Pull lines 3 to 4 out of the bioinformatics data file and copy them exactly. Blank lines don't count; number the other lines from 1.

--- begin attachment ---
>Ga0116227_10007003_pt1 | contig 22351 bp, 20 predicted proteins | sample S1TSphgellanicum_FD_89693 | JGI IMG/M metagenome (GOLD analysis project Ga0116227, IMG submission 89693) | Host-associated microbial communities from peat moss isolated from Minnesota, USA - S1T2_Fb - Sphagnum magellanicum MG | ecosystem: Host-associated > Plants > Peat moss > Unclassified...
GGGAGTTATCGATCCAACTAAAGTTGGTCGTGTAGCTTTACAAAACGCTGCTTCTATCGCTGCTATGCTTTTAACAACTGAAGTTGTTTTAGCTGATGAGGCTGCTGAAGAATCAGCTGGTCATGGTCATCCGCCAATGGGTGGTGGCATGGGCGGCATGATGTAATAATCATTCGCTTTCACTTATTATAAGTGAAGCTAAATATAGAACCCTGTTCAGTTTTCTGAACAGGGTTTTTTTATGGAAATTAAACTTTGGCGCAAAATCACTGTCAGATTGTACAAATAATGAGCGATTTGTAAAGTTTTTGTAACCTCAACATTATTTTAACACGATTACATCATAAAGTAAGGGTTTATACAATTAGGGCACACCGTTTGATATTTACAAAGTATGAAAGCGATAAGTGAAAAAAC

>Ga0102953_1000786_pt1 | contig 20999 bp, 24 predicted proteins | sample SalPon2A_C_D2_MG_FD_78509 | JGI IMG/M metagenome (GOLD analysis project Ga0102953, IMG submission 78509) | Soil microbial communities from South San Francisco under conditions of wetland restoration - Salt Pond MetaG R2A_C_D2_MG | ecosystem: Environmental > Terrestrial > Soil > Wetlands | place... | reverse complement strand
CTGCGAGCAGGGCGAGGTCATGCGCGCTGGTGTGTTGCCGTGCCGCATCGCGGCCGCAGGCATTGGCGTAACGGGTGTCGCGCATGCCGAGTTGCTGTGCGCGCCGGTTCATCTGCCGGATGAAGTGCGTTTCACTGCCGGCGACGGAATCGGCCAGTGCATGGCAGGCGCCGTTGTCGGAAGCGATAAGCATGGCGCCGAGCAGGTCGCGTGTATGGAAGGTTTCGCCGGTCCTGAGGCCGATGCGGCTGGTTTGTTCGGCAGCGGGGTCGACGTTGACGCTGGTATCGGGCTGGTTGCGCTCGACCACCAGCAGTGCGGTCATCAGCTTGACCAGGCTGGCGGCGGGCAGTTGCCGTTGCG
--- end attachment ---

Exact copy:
>Ga0102953_1000786_pt1 | contig 20999 bp, 24 predicted proteins | sample SalPon2A_C_D2_MG_FD_78509 | JGI IMG/M metagenome (GOLD analysis project Ga0102953, IMG submission 78509) | Soil microbial communities from South San Francisco under conditions of wetland restoration - Salt Pond MetaG R2A_C_D2_MG | ecosystem: Environmental > Terrestrial > Soil > Wetlands | place... | reverse complement strand
CTGCGAGCAGGGCGAGGTCATGCGCGCTGGTGTGTTGCCGTGCCGCATCGCGGCCGCAGGCATTGGCGTAACGGGTGTCGCGCATGCCGAGTTGCTGTGCGCGCCGGTTCATCTGCCGGATGAAGTGCGTTTCACTGCCGGCGACGGAATCGGCCAGTGCATGGCAGGCGCCGTTGTCGGAAGCGATAAGCATGGCGCCGAGCAGGTCGCGTGTATGGAAGGTTTCGCCGGTCCTGAGGCCGATGCGGCTGGTTTGTTCGGCAGCGGGGTCGACGTTGACGCTGGTATCGGGCTGGTTGCGCTCGACCACCAGCAGTGCGGTCATCAGCTTGACCAGGCTGGCGGCGGGCAGTTGCCGTTGCG